If you have one of these split-frame 0-6-0's or 2-6-2's and want to increase its performance dramatically, I recommend replacing the stock tender (with its primitive one-truck / axle-wiper pickup) with one of Bachmann's newer Spectrum tenders. These tenders are much more free-rolling than the stock tenders and all eight wheels provide pickup - thus simultaneously increasing pulling power and providing flawless current collection.

Now, you'd think hooking a Bachmann tender to a Bachmann steamer would be a slamdunk. Well, no such luck. The tender drawbar has a downward zig-zag in it that places it much too low to hook up to the bi-polar chassis pegs on the engine. So, what to do? Well, there are probably a half dozen different ways to skin this cat (most of them better than what I came up with). But what I decided to do was to try flipping the drawbar upside down (and thus send the zig-zag up instead of down). And at first blush, this looked like it might work. On the plus side, the drawbar definitely looked like it was going to be high enough to hook onto the engine chassis pegs. On the downside, the drawbar zig-zag was now completely hung up on the tender chassis. So, time to get out the Dremel and grind a little elbow room for the drawbar -

The end result is a perfect connection, and all the grinding is completely invisible -

The tender drawbar hook is designed to interface with much larger chassis pegs, so I finished things off by bending the drawbar wires a bit tighter together (making for a firmer grip on the engine pegs). And I have to say, for a total kludge it works great. My 2-6-2 now glides around the rails with delusions of Kato-dom dancing in its head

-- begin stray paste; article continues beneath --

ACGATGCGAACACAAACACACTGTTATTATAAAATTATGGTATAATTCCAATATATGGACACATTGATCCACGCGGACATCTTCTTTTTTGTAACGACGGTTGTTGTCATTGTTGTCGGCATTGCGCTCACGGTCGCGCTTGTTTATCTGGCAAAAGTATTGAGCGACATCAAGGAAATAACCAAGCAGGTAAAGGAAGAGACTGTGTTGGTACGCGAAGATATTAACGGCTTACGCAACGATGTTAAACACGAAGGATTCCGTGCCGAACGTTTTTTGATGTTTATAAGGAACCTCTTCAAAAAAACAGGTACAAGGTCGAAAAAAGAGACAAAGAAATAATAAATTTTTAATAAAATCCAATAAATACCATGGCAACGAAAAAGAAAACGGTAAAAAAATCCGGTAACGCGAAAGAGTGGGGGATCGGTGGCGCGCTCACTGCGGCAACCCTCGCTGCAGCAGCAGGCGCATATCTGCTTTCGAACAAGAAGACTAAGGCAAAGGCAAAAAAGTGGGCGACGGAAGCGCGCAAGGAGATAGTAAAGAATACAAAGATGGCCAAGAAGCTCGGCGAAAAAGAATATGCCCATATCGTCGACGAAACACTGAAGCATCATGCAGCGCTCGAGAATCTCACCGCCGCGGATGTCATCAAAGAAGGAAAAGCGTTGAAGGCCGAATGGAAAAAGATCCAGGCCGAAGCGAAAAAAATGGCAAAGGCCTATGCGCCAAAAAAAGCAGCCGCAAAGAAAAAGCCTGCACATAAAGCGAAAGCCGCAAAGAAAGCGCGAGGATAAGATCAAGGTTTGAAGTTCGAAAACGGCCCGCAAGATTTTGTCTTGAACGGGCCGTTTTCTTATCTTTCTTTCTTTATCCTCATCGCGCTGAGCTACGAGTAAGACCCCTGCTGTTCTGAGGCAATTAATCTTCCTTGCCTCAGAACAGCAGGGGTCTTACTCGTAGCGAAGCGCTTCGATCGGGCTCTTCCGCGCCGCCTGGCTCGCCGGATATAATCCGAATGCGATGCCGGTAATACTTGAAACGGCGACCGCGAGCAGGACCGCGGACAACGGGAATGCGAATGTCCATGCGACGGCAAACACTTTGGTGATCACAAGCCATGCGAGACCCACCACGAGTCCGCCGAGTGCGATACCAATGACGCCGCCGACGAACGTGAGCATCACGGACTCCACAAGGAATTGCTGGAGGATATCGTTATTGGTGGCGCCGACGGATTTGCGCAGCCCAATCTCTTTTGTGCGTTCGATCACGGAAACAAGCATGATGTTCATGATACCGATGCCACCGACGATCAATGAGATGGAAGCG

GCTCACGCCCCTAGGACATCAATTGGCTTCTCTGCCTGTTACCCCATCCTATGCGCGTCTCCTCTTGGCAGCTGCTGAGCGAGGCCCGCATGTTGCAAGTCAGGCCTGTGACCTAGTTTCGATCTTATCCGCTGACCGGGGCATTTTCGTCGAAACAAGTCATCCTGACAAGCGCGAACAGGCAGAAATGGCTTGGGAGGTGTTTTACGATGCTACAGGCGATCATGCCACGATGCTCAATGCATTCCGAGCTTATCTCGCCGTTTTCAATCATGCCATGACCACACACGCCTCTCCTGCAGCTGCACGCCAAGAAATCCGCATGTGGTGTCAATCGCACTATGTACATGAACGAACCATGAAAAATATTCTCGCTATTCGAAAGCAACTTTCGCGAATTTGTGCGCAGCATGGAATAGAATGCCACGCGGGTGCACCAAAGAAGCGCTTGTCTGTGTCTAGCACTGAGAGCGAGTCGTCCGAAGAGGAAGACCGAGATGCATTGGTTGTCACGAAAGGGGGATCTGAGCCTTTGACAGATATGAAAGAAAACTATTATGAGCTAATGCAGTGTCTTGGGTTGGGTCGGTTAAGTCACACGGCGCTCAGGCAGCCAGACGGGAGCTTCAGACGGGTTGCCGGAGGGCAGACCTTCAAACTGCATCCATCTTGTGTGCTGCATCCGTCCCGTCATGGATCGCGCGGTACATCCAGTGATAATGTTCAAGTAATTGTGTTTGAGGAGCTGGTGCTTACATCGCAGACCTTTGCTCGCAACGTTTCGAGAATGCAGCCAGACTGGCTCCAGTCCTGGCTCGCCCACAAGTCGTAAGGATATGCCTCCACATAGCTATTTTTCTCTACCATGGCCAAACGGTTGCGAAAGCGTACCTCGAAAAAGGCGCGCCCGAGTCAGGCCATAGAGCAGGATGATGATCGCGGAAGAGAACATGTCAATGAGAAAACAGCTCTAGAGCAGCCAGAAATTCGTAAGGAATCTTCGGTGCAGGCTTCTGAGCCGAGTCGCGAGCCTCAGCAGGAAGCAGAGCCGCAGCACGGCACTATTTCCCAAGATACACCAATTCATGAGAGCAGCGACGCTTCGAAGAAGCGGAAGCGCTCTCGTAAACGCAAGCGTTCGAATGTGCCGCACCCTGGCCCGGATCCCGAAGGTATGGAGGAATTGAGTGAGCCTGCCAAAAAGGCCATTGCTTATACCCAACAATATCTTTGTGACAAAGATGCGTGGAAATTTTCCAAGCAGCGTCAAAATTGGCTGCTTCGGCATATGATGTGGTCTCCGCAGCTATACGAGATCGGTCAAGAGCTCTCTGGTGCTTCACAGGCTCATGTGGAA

To remove the locomotive shell, simply unscrew the screw in the center dome. The shell should then lift right off.

Grades: A for the 2015 version, B for the 2004 version, and C for all the rest of 'em

Trivia - circa 2005, Micro-Trains released a limited edition logging trainset featuring the split-frame 2-6-2 -


Some notes on Bachmann's so-called "DCC Ready" tenders -

Introduced circa 2008, Bachmann's line of ala carte Spectrum steam tenders included USRA short, medium and long tenders as well as slopeback and Vanderbilt tenders -

Although their Spectrum boxes make no mention of DCC (or DCC readiness), the Bachmann website (along with others) have described these tenders as being "DCC Ready". Unfortunately, the boxes contain zero documentation, so this somewhat misleading description continues to create a fair amount of confusion amongst the newbies (who think they can magically convert a non-DCC steamer to DCC by simply hooking up one of these tenders and then plugging in a decoder).